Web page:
(BIVN) – Kilauea is no longer erupting, and the volcano has been quiet ever since the lava supply to the summit crater ceased on June 19th.
On June 30th, scientists lowered the USGS Volcano Alert Level for Kilauea to ADVISORY, and the aviation color code to YELLOW.
The Hawaiian Volcano Observatory reported sulfur dioxide emissions have decreased to near pre-eruption background levels, and seismic activity – including eruptive tremor – has been low since the eruption paused.
Just a day or two after the summit eruption ceased, the observatory uploaded some new video showing the volcanic activity just prior to things going quiet.
That video included these close-up views of the spatter cone built by the eruptive vent on the caldera wall, which was the focus of the eruptive activity towards the end. From this angle, a lava stream can be seen exiting from the base of the cone.
Clear views of the vent were captured on June 16. At one point, geologists estimated that the lava fountain was reaching a height of at least 10 meters, of 33 feet.
Another upload shows footage gathered during an overflight on the same day. Again, eruptive activity is focused at the vent on the southwest wall of the crater.
Eruptive fountaining, recorded on June 18th, appeared even more dramatic in its final day, with lava pouring into a channel at the base of the spatter cone, and spreading onto the crater floor. The eruption paused abruptly around 4 p.m. on Monday, June 19th.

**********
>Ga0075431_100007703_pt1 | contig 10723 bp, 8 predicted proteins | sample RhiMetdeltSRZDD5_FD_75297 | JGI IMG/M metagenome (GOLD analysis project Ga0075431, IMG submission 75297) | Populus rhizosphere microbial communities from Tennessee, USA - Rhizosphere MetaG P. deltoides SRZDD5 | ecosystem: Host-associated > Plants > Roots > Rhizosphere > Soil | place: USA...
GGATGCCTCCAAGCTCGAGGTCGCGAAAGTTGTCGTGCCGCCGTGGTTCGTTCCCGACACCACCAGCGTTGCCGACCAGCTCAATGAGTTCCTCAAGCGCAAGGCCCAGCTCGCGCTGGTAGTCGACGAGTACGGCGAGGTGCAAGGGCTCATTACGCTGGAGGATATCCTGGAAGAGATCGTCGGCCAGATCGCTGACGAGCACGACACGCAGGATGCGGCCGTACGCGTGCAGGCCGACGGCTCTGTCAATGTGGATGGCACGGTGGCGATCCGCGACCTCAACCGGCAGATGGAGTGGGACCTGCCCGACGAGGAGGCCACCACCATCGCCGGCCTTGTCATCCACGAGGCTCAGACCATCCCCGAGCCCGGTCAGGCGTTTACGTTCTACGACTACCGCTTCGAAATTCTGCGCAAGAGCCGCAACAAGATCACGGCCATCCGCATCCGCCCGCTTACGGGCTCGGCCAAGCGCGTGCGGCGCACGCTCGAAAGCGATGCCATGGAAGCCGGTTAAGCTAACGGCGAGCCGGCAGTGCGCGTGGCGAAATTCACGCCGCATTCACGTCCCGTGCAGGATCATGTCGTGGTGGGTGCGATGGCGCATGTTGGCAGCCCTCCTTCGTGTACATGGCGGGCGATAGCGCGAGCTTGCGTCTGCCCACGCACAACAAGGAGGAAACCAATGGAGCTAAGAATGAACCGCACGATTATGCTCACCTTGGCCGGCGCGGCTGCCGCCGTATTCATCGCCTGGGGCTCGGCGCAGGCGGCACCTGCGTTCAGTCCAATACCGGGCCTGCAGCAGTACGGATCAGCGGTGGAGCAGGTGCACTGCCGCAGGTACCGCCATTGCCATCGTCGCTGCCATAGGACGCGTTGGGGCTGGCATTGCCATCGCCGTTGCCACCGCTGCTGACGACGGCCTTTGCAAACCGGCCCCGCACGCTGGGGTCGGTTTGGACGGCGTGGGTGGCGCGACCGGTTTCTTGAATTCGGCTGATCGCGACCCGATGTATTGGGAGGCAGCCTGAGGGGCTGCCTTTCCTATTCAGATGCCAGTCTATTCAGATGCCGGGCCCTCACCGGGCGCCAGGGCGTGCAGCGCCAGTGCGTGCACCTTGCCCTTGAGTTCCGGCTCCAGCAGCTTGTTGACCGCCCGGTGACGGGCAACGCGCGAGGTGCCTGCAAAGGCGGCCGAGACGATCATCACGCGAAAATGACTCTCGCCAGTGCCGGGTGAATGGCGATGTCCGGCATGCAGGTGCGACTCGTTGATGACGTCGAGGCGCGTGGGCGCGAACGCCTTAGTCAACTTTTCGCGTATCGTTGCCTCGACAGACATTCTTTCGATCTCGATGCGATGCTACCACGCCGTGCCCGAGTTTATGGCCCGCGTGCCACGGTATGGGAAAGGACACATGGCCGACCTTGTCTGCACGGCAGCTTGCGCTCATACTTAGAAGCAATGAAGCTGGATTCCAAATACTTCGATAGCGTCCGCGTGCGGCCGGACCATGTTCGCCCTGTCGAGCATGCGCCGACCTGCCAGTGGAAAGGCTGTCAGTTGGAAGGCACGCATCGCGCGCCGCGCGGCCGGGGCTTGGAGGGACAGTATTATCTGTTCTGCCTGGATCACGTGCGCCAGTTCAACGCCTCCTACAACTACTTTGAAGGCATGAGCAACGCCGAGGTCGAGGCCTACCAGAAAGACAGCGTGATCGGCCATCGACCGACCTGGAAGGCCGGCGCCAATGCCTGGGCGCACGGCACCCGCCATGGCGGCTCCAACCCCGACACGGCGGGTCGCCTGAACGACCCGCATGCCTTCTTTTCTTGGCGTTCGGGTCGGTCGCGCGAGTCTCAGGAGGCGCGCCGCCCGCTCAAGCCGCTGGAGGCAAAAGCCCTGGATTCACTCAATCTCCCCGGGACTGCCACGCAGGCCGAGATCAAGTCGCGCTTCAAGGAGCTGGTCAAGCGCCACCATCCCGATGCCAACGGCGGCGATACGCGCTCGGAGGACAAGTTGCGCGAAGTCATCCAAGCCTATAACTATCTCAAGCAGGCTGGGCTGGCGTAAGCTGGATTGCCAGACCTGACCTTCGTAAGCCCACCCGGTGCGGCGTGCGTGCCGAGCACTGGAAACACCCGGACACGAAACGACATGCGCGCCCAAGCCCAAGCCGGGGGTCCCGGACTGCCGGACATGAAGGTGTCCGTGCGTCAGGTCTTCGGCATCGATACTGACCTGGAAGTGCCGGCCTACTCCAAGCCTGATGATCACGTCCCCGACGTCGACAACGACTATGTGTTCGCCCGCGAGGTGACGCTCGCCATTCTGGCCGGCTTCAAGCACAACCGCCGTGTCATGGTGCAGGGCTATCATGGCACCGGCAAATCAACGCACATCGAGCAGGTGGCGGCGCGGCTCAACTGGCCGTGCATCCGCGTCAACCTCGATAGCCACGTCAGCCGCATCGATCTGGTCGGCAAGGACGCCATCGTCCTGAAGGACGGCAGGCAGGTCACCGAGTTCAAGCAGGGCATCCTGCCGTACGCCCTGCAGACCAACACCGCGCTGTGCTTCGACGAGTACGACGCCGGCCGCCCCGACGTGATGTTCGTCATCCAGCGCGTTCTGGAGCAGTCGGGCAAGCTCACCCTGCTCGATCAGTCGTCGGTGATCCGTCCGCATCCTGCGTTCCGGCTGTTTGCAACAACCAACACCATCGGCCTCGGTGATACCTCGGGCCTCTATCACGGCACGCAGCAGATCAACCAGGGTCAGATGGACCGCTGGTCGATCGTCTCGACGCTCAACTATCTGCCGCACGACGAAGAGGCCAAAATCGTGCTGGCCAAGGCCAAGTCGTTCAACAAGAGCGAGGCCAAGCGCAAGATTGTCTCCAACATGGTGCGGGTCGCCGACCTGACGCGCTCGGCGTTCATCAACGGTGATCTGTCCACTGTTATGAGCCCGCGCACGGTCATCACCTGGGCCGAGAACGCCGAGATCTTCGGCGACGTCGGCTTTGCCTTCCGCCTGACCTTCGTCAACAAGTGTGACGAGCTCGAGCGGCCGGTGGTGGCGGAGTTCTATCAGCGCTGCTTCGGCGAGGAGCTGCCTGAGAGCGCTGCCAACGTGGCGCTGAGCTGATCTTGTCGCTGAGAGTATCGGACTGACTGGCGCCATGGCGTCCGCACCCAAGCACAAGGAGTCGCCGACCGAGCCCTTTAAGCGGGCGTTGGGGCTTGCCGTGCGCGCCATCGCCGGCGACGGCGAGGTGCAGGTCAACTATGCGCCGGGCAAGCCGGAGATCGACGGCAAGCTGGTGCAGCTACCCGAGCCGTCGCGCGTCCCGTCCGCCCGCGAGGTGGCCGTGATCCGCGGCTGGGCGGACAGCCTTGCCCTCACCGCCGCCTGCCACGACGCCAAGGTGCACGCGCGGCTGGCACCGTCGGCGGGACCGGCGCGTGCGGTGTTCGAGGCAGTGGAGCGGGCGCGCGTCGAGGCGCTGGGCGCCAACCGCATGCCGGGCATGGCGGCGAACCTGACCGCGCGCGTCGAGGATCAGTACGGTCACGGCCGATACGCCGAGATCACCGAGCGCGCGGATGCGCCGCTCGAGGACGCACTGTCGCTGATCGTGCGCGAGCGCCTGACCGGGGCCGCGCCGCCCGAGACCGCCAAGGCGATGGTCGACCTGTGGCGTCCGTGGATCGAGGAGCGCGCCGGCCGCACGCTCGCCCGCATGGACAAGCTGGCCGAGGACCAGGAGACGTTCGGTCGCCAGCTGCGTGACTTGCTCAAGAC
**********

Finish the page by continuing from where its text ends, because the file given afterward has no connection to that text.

Although Kilauea is presently quiet, scientists say there remains the potential for eruptive activity to resume in the near future, at or near the summit of the volcano, with little or no warning.
In Hilo, miles away from the Kilauea summit, site preparations are underway for a new facility that will monitor volcanoes and support conservation science.
On June 28th, state and federal officials, including the U.S. Secretary of the Interior, attended a traditional ground blessing ceremony for the planned U.S. Geological Survey facility that will be a future home to the Hawaiian Volcano Observatory and the Pacific Island Ecosystems Research Center.
The previous Volcano Observatory, located at the edge of the summit crater, facility was irreparably damaged during the 2018 Kilauea eruption.
The new facility will be located on the University of Hawaii at Hilo campus. It is estimated that construction will be completed in late 2025.
“I’m just grateful to all of our federal partners,” said UH Hilo Chancellor Bonnie Irwin. “We’re creating a whole little research park up here. And so to have the Department of Agriculture, forestry and USGS is going to make really powerful collaboration with our STEM programs here at UH Hilo.”
“I think having the opportunity to co-locate with the university is just going to make it that much easier for our scientists to interact and engage with their colleagues at the university,” said USGS Director David Applegate, “and in particular to be able to tap into the extraordinary students you have here.”